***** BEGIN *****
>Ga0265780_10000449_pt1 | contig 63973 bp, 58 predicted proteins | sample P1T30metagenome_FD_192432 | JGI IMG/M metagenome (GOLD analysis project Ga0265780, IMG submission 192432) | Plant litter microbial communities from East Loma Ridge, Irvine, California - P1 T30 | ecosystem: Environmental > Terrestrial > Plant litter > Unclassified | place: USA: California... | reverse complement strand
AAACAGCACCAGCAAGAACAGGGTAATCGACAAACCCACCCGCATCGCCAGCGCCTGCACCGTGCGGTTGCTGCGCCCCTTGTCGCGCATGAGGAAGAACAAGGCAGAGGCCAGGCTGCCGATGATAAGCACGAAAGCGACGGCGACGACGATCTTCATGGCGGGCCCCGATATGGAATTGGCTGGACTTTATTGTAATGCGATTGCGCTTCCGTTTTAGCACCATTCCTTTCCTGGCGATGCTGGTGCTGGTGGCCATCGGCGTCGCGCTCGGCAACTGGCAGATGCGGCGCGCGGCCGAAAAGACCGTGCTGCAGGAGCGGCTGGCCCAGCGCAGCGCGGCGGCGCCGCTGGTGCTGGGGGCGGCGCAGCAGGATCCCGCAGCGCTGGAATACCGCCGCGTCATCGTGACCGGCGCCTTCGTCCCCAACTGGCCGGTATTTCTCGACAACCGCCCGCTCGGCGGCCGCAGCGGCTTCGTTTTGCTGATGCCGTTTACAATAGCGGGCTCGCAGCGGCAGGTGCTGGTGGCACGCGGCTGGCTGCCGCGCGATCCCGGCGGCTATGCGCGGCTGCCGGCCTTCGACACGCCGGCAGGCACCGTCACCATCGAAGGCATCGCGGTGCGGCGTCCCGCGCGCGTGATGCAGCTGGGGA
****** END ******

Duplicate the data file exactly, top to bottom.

>Ga0265780_10000449_pt1 | contig 63973 bp, 58 predicted proteins | sample P1T30metagenome_FD_192432 | JGI IMG/M metagenome (GOLD analysis project Ga0265780, IMG submission 192432) | Plant litter microbial communities from East Loma Ridge, Irvine, California - P1 T30 | ecosystem: Environmental > Terrestrial > Plant litter > Unclassified | place: USA: California... | reverse complement strand
AAACAGCACCAGCAAGAACAGGGTAATCGACAAACCCACCCGCATCGCCAGCGCCTGCACCGTGCGGTTGCTGCGCCCCTTGTCGCGCATGAGGAAGAACAAGGCAGAGGCCAGGCTGCCGATGATAAGCACGAAAGCGACGGCGACGACGATCTTCATGGCGGGCCCCGATATGGAATTGGCTGGACTTTATTGTAATGCGATTGCGCTTCCGTTTTAGCACCATTCCTTTCCTGGCGATGCTGGTGCTGGTGGCCATCGGCGTCGCGCTCGGCAACTGGCAGATGCGGCGCGCGGCCGAAAAGACCGTGCTGCAGGAGCGGCTGGCCCAGCGCAGCGCGGCGGCGCCGCTGGTGCTGGGGGCGGCGCAGCAGGATCCCGCAGCGCTGGAATACCGCCGCGTCATCGTGACCGGCGCCTTCGTCCCCAACTGGCCGGTATTTCTCGACAACCGCCCGCTCGGCGGCCGCAGCGGCTTCGTTTTGCTGATGCCGTTTACAATAGCGGGCTCGCAGCGGCAGGTGCTGGTGGCACGCGGCTGGCTGCCGCGCGATCCCGGCGGCTATGCGCGGCTGCCGGCCTTCGACACGCCGGCAGGCACCGTCACCATCGAAGGCATCGCGGTGCGGCGTCCCGCGCGCGTGATGCAGCTGGGGA